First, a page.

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Ramsay Malware Stealing Sensitive Documents From Air-gapped Networks

The cyber-security firm ESET released information on a newly discovered malware threat that can steal files from even the highest security networks. Dubbed Ramsay, the toolkit has been designed to target air-gapped networks, which are used by governments and organizations to process the most sensitive information. Air-gapped computers are machines that are isolated from the rest of the network and do not have access to the Internet, which is why people tend to store sensitive documents on them. In particular, government agencies tend to use air-gapped devices to store top-secret and classified documents. The malware can steal Word and other document files in a hidden storage container then wait for the right time to exfiltrate the documents. The malware is most likely deployed on USB drives or other portable storage that employees use to transfer files between computers that are connected to the Internet and secure computers on the air-gapped network. One sample of Ramsay was disguised in a fake installer for the 7zip software. Other samples were delivered through malicious Rich Text Format (RTF) documents. The capabilities of Ramsay to jump the air-gap are rare—not many types of malware have this ability. Researchers originally found a sample of the malware through VirusTotal that was uploaded from Japan which then led researchers to find further components and versions of the framework. ESET stated that this malware is still in the developmental stage and they have not been able to identify the document exfiltration capability within it. No formal attribution has been linked to this newly discovered malware, but researchers did state that there are a large number of similarities to Retro, a malware that has been linked to DarkHotel, a group operating in South Korea.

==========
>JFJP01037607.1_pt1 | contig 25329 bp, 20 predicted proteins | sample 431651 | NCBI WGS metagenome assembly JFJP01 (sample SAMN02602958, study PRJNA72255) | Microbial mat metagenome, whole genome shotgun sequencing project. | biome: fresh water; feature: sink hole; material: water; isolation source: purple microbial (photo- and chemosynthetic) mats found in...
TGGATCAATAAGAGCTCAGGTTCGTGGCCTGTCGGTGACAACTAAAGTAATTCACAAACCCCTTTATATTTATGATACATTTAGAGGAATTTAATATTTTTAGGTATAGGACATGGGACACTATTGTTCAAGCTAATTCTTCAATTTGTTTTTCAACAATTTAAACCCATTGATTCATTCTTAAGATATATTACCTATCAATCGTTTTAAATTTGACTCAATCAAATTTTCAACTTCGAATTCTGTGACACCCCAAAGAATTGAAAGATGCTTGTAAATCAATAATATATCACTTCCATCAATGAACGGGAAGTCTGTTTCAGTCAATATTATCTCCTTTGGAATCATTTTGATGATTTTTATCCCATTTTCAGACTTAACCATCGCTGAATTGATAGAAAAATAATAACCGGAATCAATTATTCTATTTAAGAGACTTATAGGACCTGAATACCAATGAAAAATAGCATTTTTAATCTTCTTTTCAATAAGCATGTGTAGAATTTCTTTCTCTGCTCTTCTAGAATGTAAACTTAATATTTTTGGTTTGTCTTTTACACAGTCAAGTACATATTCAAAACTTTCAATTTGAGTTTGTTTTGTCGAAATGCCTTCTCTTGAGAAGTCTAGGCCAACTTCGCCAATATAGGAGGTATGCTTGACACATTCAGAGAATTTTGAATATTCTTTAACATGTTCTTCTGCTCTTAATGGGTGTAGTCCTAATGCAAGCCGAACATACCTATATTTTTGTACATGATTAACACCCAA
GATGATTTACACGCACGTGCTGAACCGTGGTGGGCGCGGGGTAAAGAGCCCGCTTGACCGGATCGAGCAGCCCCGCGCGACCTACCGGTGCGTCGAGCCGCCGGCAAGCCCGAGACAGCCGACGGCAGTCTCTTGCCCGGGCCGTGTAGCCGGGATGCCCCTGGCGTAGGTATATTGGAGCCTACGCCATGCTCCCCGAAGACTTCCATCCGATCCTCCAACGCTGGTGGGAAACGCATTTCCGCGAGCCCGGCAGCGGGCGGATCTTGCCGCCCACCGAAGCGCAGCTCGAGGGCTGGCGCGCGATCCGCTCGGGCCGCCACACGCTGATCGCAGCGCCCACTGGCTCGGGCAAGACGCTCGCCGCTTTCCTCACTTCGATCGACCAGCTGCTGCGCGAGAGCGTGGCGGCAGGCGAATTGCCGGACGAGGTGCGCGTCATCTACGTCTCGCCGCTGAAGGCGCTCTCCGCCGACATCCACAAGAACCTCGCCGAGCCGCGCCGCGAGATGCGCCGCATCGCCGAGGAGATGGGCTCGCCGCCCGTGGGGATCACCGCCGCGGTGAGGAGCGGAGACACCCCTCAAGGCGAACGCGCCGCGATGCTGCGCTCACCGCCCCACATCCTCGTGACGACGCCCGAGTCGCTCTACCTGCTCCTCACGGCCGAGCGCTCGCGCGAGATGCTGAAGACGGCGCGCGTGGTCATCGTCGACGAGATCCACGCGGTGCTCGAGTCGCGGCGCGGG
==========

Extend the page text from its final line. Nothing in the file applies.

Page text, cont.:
Analyst Notes

The authors behind Ramsay are still making changes and improvements to the malware, which will make it difficult for defenders to identify it with anti-virus products that rely on pattern matching. It is important that anyone who uses air-gapped networks to protect sensitive data to realize that there are malware types that can infect those devices, and they are not completely secure. Putting a strategy in place which identifies attacker behaviors to detect intrusions such as the Binary Defense MDR service is a great step in better-protecting devices on the network as a whole. The malware’s persistence and spreading mechanisms are two examples of behavior that can be detected through endpoint monitoring and analysis. One of the vulnerabilities that the malicious RTF files used to install Ramsay (CVE-2017-11882) exists in older versions of Microsoft Office, indicating that the threat actors behind the malware know that the organizations they target are using outdated software on their air-gapped networks. Keeping software up-to-date and patched is critically important, even for systems that don’t connect to the Internet. In the coming months, it is likely that more information will be released on Ramsay as new versions are found and analyzed.

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